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WLAN is an acronym for “Wireless Local Area Network” or Wireless LAN and thus describes a wireless network at local level. Devices communicate via radio and network nodes within such a network. WLANs are typically used for wireless Internet connections in a home network or public networks.
How it works
A WLAN consists of different network nodes, which communicate with each other via a network card. Each network node is a separate radio cell. Important for the communication of these nodes is that both radio cells overlap. Different standards are used for the transmission of files over a WLAN, which also have different ranges from 300 meters up to five kilometers. The radiation emitted by a WLAN penetrates walls and also closed windows. By linking individual radio cells and their overlap (access points), the range of a WLAN can be increased almost infinitely.
Transferable data volume
Depending on the equipment, data rates between 2 and 600 megabits/second can be achieved in a WLAN. However, this applies only to theory. The data transfer rate can be reduced enormously due to interference waves caused by radios or transmission poles, as well as static barriers such as walls or doors.
Common standards and development
The WLAN 802.11 standard is most prevalent. It receives its specification by the Institute of Electrical and Electronics Engineers (IEEE) and is constantly being further developed. Originally, a data transfer rate of 2 megabits/second was fixed in a 2.4 gigahertz band. Next, the frequency was increased to 5 gigahertz, which ultimately achieves transmission rates of up to 54 megabits/second in the WLAN 802.11a standard. The standards 802.11g and 802.11n followed. The latter standard has now also been specified by the IEEE and delivers an immensely higher data transmission rate at 600 megabits / second, which is achieved because of its multiple-input multiple-output (MIMO) technique.
Areas of application
One of the applications of WLAN are in-home networks of private users to wirelessly connect devices to the Internet. For this purpose, the WLAN transmitter is connected to a router in order to establish the Internet connection to the provider. Moreover, WLAN provides the ability to link individual devices wirelessly, such as printers with PCs or even beamers, as well as TV devices or streaming boxes such as Apple’s Airplay. WLAN is also used in many public buildings or businesses for wireless data transmission and wireless access to the Internet.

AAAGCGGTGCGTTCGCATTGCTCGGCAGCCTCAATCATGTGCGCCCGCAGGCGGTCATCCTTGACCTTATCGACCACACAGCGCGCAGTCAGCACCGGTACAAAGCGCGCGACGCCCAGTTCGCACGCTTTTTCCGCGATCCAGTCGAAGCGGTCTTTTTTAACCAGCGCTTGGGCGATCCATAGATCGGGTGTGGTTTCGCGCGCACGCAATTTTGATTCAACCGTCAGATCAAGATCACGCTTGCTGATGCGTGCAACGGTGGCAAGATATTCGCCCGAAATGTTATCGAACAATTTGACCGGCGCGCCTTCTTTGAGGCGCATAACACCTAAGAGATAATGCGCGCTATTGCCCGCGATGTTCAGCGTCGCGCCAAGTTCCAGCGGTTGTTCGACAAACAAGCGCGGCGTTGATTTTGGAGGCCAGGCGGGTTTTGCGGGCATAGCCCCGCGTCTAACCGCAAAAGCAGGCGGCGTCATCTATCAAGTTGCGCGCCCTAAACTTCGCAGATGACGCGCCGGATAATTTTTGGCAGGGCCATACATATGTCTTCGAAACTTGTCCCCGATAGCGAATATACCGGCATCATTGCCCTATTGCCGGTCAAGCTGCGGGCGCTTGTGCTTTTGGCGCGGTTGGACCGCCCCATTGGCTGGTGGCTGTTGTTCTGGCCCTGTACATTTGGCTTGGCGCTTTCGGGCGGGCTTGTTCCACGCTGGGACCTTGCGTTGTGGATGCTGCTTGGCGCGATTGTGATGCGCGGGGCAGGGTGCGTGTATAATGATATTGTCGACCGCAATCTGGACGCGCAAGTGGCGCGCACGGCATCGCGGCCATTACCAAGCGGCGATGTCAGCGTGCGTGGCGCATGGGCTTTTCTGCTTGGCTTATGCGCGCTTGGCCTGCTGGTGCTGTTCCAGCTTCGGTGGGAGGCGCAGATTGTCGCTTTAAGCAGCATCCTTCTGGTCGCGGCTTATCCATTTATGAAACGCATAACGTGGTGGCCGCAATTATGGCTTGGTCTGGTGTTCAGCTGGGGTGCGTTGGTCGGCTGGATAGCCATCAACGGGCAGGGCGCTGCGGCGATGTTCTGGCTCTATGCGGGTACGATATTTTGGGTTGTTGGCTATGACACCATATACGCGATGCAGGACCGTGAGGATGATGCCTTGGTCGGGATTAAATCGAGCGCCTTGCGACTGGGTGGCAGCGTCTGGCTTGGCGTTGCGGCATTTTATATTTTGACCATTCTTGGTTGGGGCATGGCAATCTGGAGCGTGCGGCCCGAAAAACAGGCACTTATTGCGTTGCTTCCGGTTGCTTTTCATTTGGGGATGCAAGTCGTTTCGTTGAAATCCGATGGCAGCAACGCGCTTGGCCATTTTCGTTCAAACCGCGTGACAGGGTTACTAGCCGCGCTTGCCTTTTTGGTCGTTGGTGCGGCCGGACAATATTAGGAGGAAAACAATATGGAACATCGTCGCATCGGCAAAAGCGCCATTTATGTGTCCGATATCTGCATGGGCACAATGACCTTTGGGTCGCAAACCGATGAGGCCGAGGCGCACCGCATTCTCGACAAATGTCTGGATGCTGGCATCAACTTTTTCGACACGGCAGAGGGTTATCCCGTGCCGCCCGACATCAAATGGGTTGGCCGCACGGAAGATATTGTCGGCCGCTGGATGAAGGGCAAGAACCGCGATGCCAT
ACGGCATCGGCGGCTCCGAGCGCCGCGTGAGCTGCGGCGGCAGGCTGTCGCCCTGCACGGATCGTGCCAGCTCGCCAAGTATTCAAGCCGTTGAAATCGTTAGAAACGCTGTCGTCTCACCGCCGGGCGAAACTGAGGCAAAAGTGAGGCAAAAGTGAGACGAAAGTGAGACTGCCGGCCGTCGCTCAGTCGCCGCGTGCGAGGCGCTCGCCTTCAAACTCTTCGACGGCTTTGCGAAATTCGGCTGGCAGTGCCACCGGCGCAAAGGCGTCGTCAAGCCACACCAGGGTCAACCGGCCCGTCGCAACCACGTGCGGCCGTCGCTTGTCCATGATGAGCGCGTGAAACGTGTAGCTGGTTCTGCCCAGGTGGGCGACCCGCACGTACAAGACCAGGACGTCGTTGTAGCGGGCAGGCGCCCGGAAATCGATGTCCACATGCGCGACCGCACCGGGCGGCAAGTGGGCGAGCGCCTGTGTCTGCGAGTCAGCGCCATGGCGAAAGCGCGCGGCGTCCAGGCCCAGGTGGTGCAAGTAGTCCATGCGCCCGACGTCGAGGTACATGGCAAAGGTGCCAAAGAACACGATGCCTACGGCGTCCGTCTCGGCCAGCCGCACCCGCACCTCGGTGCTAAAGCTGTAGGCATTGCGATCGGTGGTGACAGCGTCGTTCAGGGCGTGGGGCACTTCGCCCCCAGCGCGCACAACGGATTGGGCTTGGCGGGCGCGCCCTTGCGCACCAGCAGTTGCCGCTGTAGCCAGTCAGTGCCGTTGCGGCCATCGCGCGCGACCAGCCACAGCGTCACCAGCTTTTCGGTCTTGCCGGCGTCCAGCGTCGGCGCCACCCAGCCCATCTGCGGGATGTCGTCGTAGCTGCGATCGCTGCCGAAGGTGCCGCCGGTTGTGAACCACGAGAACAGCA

To protect data from unauthorized access, WLAN connections are usually encrypted. Various encryption methods exist for this purpose, for example, WPA or WEP. To access the wireless network, users must use the same network key. In order to strengthen network coverage worldwide, again and again initiatives are formed to get private WLAN networks shared with the public. However, there are routinely debates about the liability for shared WLAN connections.
“Mobile WLAN” is a current development, which allows users to share data connections with others through a mobile network and surfsticks or smartphones. The transmission principle remains the same, with the difference that the transmitter is mobile and does not have to be connected to a power supply. Mobile SEO has emerged since web content can also be displayed on mobile devices with a mobile WLAN. The Mobile Optimization is important for search engine optimization, since it is one of Google’s ranking factors
Google and WLAN
The search engine company Google is repeatedly criticized because it is assumed that the company tries to spy on encrypted data from WLANs through smartphones with the help of the Android operating system. Google’s Android supposedly transfers unsecured WLAN keys to US servers.
- Statement von Google on mobile optimization in June 2013. Accessed on 03/15/2014